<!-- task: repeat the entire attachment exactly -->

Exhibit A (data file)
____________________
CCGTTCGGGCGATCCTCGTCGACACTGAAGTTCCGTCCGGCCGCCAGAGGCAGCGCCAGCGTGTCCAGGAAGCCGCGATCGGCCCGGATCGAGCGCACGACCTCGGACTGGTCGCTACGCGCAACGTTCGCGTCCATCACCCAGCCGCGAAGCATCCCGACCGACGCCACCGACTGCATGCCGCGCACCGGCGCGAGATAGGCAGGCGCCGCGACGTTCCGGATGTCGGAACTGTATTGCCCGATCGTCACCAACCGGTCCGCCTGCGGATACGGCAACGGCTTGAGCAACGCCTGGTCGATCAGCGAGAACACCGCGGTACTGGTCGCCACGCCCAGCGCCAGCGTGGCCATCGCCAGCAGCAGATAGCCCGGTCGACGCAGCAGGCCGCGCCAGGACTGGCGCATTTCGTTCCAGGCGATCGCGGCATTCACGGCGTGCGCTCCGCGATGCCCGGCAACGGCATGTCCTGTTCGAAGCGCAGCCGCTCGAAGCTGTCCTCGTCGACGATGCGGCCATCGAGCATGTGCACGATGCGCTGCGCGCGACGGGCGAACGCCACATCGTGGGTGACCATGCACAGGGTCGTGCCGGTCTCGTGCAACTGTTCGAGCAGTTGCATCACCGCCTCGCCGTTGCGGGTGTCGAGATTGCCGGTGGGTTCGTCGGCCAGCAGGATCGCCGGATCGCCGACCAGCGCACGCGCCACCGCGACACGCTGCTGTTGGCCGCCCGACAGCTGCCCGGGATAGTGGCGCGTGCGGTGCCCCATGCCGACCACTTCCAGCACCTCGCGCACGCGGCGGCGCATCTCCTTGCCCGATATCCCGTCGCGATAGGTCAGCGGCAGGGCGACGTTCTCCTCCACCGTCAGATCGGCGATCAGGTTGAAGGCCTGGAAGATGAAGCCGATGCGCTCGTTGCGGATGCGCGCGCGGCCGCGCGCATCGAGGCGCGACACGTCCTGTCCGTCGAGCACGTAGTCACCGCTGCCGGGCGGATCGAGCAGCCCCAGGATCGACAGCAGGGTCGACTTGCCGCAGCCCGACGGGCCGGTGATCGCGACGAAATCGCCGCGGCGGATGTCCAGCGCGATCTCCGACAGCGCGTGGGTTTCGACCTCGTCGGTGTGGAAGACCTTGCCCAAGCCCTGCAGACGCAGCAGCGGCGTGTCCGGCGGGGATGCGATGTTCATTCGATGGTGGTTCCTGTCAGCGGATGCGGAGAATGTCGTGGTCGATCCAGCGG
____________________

CCGTTCGGGCGATCCTCGTCGACACTGAAGTTCCGTCCGGCCGCCAGAGGCAGCGCCAGCGTGTCCAGGAAGCCGCGATCGGCCCGGATCGAGCGCACGACCTCGGACTGGTCGCTACGCGCAACGTTCGCGTCCATCACCCAGCCGCGAAGCATCCCGACCGACGCCACCGACTGCATGCCGCGCACCGGCGCGAGATAGGCAGGCGCCGCGACGTTCCGGATGTCGGAACTGTATTGCCCGATCGTCACCAACCGGTCCGCCTGCGGATACGGCAACGGCTTGAGCAACGCCTGGTCGATCAGCGAGAACACCGCGGTACTGGTCGCCACGCCCAGCGCCAGCGTGGCCATCGCCAGCAGCAGATAGCCCGGTCGACGCAGCAGGCCGCGCCAGGACTGGCGCATTTCGTTCCAGGCGATCGCGGCATTCACGGCGTGCGCTCCGCGATGCCCGGCAACGGCATGTCCTGTTCGAAGCGCAGCCGCTCGAAGCTGTCCTCGTCGACGATGCGGCCATCGAGCATGTGCACGATGCGCTGCGCGCGACGGGCGAACGCCACATCGTGGGTGACCATGCACAGGGTCGTGCCGGTCTCGTGCAACTGTTCGAGCAGTTGCATCACCGCCTCGCCGTTGCGGGTGTCGAGATTGCCGGTGGGTTCGTCGGCCAGCAGGATCGCCGGATCGCCGACCAGCGCACGCGCCACCGCGACACGCTGCTGTTGGCCGCCCGACAGCTGCCCGGGATAGTGGCGCGTGCGGTGCCCCATGCCGACCACTTCCAGCACCTCGCGCACGCGGCGGCGCATCTCCTTGCCCGATATCCCGTCGCGATAGGTCAGCGGCAGGGCGACGTTCTCCTCCACCGTCAGATCGGCGATCAGGTTGAAGGCCTGGAAGATGAAGCCGATGCGCTCGTTGCGGATGCGCGCGCGGCCGCGCGCATCGAGGCGCGACACGTCCTGTCCGTCGAGCACGTAGTCACCGCTGCCGGGCGGATCGAGCAGCCCCAGGATCGACAGCAGGGTCGACTTGCCGCAGCCCGACGGGCCGGTGATCGCGACGAAATCGCCGCGGCGGATGTCCAGCGCGATCTCCGACAGCGCGTGGGTTTCGACCTCGTCGGTGTGGAAGACCTTGCCCAAGCCCTGCAGACGCAGCAGCGGCGTGTCCGGCGGGGATGCGATGTTCATTCGATGGTGGTTCCTGTCAGCGGATGCGGAGAATGTCGTGGTCGATCCAGCGG